Ten hardened men went out into the arena armed with bows, axes, and knives, each convinced he would last the longest. They were ex-military, a law enforcement officer, a prepper: survivalists dropped into the damp wilderness of Vancouver Island to compete in Season 1 of History’s reality show Alone. Within 12 hours, the first left after stumbling on a bear den. Wolves chased off a second contestant, and by Day 4, another had been rescued in the middle of the night from a prowling black bear. Then the show began to shift. Lucas Miller survived 39 days before tapping out due to “coming at peace with self,” per the Wikipedia log. In the seasons that followed, contestants talked about healing in nature and opined on their loved ones. The carroty taste of foraged root vegetables brought a Season 3 competitor to tears as he thought of his young family, thousands of miles away; others left when the loneliness got to be too much. As time went on, the spectacle of a competitor bludgeoning a wolverine with an ax became less the draw (for viewers into that sort of thing) than the personal awakenings. The prize money turned out not to be the most important thing out there.
Alone, now in its seventh season, first aired in 2015 as an experiment, says executive producer Zach Behr. “Ten people signed up to go live in the woods for an undefined period of time, and they didn't know anything about a prize. It wasn't until they all got on-site in Vancouver Island and they were told, ‘Oh, by the way, there's a half a million dollar prize at stake for the winner.’” (For first-time Alone viewers, there are spoilers ahead.)
Each season, competitors are dropped off into a patch of wilderness, several miles apart, with a pack containing 10 survival items they have chosen, cameras, and battery packs. They are given a primitive cellphone that allows them to communicate logistics via text message with field producers, and a two-way radio for the event that they need to quit or, in Alone parlance, “tap out.” They must build a shelter, source water and food, generate fire to keep warm, and last months on their own — and longer than any of their opponents — to win. They receive no news of the outside world and make contact with humans only during brief, terse medical checks.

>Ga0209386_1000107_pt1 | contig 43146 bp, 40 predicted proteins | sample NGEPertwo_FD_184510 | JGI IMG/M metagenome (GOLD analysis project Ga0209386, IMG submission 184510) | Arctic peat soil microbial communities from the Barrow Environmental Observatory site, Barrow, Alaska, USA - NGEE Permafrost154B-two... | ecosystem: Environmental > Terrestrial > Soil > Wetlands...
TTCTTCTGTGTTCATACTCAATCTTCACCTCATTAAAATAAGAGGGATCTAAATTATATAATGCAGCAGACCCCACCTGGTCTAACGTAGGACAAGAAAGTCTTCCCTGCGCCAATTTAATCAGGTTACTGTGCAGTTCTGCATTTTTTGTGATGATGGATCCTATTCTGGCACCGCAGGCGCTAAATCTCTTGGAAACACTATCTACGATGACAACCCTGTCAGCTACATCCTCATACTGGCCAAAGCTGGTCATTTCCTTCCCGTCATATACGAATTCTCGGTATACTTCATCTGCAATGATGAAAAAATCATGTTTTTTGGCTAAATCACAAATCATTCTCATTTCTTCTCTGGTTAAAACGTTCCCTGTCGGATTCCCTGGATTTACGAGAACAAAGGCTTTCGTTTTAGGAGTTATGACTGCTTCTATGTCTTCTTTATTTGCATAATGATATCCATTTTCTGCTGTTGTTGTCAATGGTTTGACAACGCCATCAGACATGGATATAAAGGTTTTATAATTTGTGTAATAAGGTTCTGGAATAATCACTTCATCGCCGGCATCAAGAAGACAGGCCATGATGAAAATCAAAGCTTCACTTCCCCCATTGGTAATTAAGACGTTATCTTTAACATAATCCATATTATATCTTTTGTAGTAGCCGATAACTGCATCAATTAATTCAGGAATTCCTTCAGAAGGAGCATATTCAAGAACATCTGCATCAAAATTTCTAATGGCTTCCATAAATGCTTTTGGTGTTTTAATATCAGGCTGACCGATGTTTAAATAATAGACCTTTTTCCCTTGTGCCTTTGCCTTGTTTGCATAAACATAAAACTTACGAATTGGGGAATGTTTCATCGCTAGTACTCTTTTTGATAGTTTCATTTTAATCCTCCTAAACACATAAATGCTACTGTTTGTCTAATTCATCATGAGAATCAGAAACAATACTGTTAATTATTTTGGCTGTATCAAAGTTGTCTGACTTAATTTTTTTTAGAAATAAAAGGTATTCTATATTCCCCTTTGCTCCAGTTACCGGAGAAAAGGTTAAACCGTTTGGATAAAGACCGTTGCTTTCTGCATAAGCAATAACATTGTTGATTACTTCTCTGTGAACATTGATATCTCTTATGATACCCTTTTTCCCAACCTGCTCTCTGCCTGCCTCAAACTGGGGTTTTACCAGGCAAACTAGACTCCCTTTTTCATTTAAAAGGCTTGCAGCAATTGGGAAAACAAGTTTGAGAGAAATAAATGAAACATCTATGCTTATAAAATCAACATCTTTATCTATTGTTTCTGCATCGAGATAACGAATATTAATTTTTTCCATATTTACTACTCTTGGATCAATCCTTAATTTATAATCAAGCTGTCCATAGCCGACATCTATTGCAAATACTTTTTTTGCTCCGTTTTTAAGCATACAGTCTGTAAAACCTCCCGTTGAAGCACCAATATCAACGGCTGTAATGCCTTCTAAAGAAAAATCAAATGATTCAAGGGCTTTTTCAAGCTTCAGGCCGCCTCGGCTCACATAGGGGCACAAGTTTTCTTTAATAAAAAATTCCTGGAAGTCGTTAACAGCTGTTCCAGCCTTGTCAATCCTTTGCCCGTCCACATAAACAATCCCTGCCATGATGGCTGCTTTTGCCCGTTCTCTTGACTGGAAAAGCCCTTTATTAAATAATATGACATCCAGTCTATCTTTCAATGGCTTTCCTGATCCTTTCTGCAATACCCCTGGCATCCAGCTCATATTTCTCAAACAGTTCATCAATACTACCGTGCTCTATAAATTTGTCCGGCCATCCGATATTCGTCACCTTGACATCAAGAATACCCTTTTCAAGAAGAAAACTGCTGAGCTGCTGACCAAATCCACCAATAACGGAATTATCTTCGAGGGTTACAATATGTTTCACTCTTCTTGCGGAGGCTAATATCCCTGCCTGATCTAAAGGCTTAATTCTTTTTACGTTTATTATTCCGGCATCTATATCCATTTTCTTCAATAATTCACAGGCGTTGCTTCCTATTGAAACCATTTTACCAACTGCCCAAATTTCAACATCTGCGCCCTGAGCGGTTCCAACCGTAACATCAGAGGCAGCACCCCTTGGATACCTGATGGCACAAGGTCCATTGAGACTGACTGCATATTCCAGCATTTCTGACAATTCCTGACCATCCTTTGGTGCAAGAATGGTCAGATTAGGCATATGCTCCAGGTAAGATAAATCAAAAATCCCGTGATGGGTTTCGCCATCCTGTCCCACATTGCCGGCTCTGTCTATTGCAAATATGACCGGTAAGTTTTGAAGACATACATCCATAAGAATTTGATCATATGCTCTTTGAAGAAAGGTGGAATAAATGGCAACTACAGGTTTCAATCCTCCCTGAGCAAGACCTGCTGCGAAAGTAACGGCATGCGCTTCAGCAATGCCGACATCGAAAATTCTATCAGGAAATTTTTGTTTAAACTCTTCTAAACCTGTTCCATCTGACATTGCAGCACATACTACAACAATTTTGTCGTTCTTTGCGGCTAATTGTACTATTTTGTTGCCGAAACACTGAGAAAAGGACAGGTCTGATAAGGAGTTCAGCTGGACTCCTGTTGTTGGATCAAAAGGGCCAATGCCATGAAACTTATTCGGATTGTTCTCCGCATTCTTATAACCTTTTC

Families effectively have to sign up also — not for adventure but to be left behind, with very little information. “Our team in the casting department speak with them about every week or two,” says executive producer Ryan Pender. “What we can say is, ‘Everything is OK. They're doing fine.’” If there is an emergency at home, competitors can be alerted, though some have opted not to know. Typically, “the people that have kids are like, ‘Yep, tell me. I don't care. I will leave this for my kids,’” says Pender.
Producers review as much as 5,000 hours of footage of each participant over the course of a season and don’t really know what has been happening until they collect it every 10 to 14 days from a designated dropoff point. (“It’s a crazy production model,” says Behr.) And it is objectively dangerous for participants. The most profound relationship a competitor has is with the camera.